Though weather predictions are still uncertain, meteorologists say things could get bad this week — bad enough for the Red River Valley to see a blizzard in October.
A winter storm watch was issued for Thursday, Oct. 10, from 12 a.m. to 1 p.m. Saturday, Oct. 12, for eastern North Dakota and northwestern Minnesota.
Rain is predicted to hit the region at night on Wednesday, Oct. 9, and turn into snow as the storm system moves from west to east across the region.
National Weather Service meteorologist John Hoppes said Grand Forks could see about a quarter-to-half inch of rain before the snow begins, but areas in northwestern Minnesota may get half-to-three-quarters inch of rain.
Hoppes said there could be up to 8 to 10 inches of snow in Grand Forks and areas west of Hallock. It’s still unclear where the snowfall will hit hardest.
Heavy winds are expected to hit the region Thursday afternoon into Saturday, Hoppes said. The potentially 40 mph or higher gusts paired with falling snow could cause blizzard-like conditions, he said.
Driving will likely be challenging, as visibility could be decreased and roadways will likely be slushy, the weather service said. The blowing snow could create whiteout conditions, which are expected to be at the worst Friday and Saturday. Hoppes warned that there are usually more traffic accidents during the first storm of the year, even in tamer storms.
“They’ve just got to be careful driving out there because we’re not used to it yet,” he said.
The weather service warned that trees are more susceptible to damage because many still have their leaves, which could cause them to become more overloaded and heavier with snow and snap. Power outages also are possible.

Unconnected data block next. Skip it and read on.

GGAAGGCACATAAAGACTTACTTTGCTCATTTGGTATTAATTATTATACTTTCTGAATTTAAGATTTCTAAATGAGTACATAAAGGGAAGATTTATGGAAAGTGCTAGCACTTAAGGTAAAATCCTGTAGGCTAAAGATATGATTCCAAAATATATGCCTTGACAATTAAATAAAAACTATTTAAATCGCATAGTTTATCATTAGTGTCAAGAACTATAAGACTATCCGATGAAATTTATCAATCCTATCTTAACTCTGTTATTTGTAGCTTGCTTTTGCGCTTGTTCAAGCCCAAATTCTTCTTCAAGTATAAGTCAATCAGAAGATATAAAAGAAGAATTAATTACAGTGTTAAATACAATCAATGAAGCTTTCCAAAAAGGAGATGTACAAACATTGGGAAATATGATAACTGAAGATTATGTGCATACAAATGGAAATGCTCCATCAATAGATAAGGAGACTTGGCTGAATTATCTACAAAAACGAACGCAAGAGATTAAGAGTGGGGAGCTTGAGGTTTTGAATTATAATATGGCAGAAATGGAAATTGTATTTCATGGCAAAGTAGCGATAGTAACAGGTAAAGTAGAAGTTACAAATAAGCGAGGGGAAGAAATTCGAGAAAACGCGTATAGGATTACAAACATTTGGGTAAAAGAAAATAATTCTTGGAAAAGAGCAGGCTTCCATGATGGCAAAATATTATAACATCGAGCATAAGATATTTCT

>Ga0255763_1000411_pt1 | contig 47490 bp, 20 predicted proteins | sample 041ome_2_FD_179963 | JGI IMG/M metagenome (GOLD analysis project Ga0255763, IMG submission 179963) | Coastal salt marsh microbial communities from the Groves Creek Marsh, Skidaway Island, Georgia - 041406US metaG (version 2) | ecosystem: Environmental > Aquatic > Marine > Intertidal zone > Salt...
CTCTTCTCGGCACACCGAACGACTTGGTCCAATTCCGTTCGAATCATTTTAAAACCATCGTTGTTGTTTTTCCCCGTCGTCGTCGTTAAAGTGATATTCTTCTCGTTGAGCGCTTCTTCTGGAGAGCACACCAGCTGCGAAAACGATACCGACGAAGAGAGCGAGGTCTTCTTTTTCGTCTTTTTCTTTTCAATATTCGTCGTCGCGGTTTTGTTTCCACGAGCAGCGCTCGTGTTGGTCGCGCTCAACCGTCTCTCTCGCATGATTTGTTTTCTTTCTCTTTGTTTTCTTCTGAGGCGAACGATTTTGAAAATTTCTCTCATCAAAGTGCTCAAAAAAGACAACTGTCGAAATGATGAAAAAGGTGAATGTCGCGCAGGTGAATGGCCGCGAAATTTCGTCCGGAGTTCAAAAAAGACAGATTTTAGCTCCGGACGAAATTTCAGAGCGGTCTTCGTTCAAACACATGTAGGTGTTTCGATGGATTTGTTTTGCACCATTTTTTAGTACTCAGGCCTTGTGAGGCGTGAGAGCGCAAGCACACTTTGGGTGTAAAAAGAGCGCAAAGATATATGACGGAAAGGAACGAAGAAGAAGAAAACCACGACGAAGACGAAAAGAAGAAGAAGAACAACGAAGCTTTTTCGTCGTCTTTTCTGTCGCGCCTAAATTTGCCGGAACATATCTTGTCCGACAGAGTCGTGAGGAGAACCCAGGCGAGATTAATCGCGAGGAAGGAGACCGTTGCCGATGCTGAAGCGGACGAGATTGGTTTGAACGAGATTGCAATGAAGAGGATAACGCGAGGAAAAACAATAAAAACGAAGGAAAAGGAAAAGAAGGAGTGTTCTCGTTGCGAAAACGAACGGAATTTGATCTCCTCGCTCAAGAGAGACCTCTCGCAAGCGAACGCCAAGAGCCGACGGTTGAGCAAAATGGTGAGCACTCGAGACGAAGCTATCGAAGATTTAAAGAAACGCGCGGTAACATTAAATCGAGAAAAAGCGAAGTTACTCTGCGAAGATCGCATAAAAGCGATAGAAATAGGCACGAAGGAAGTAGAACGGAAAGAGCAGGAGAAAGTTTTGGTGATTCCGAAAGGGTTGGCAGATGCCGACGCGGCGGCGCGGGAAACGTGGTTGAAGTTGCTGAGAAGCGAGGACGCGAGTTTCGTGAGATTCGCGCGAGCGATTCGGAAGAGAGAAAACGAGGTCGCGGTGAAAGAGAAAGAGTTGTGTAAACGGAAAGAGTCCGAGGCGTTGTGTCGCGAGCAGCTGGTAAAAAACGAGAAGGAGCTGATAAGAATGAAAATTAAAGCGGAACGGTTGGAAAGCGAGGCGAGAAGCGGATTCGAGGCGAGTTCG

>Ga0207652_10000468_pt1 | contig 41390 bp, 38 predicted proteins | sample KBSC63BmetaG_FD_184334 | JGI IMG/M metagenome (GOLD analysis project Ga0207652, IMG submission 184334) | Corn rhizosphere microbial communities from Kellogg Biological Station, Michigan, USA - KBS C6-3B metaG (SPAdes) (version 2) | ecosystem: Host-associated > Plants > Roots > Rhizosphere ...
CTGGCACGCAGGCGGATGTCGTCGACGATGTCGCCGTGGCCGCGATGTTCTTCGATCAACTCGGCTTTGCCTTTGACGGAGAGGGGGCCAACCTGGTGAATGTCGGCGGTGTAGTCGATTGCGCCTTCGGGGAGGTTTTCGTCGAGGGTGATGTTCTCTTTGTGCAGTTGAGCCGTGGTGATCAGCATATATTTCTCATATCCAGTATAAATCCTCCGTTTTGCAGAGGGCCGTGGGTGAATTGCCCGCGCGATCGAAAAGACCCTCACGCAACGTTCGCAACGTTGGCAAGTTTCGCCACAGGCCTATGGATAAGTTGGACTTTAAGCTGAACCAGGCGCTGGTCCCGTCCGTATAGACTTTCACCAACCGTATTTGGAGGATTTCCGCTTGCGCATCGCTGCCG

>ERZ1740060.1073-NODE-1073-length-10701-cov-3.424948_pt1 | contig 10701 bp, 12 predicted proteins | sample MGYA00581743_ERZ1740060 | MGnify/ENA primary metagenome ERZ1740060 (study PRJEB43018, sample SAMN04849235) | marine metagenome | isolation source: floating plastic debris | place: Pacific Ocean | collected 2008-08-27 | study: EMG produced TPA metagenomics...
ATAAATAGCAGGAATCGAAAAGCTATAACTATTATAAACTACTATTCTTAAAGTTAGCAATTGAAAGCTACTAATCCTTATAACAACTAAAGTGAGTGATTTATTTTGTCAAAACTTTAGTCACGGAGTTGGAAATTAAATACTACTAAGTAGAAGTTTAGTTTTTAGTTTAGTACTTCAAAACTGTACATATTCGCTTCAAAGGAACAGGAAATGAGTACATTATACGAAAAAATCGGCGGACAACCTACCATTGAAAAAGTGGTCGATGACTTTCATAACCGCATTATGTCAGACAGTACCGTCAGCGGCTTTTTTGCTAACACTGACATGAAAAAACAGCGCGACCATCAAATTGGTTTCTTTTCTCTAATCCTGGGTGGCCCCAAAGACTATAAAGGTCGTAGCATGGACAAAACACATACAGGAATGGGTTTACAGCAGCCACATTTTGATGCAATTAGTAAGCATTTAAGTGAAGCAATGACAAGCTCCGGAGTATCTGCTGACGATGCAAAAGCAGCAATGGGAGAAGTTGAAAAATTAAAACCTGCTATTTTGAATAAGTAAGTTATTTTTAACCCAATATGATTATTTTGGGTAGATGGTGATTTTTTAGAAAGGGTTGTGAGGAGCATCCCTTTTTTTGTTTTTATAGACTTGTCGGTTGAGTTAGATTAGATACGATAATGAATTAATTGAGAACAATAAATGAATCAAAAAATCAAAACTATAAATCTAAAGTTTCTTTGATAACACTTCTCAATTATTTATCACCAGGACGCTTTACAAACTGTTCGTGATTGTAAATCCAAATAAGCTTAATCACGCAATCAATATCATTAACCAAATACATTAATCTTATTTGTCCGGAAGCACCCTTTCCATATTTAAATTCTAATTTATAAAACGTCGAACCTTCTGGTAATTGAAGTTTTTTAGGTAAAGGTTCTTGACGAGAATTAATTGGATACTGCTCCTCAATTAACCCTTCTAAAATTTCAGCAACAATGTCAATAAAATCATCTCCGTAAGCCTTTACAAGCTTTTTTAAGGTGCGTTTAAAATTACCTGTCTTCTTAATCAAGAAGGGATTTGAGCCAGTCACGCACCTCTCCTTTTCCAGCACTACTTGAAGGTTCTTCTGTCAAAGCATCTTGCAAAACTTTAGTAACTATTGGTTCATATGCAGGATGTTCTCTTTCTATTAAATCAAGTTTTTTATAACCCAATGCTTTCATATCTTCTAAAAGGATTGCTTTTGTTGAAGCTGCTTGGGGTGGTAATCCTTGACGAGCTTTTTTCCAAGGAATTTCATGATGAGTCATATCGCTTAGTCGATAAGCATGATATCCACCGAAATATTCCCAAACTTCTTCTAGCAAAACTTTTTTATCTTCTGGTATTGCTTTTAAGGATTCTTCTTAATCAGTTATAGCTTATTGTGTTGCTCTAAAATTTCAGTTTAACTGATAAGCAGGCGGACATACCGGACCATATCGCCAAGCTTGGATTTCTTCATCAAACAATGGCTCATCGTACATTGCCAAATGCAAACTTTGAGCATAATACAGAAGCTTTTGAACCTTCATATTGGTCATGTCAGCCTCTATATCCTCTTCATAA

The storm is moving in from the Rocky Mountains and is expected to hit South Dakota before spreading north.
Hoppes said it’s likely unusual for such a strong snowstorm to hit so early in the year, but noted that North Dakota has historically seen snow at some point during nearly every month.
An Oct. 10 storm last year dropped 5.7 inches of snow on Grand Forks and 19.2 inches at the Air Force base. The weather service estimates this year's storm may be similar.
Temperatures next week are expected to remain in the 30s, which could mean the snow may stick around into the week, depending on how much the region sees, Hoppes said.
There was 8.14 inches of rain in September, breaking Grand Forks’ historic monthly total. The area is in a flood warning and the weather service predicts the Red River will crest at 34.5 feet Wednesday. Hoppes said the extra rain and snow that is expected to fall this week could exacerbate the potential for flooding in the spring.
“If we go into a freeze from here, now that’s just going to lock it into the soil,” Hoppes said. “And then when spring comes, whatever melts will be more likely just to run right off because it’s got nothing to soak into.”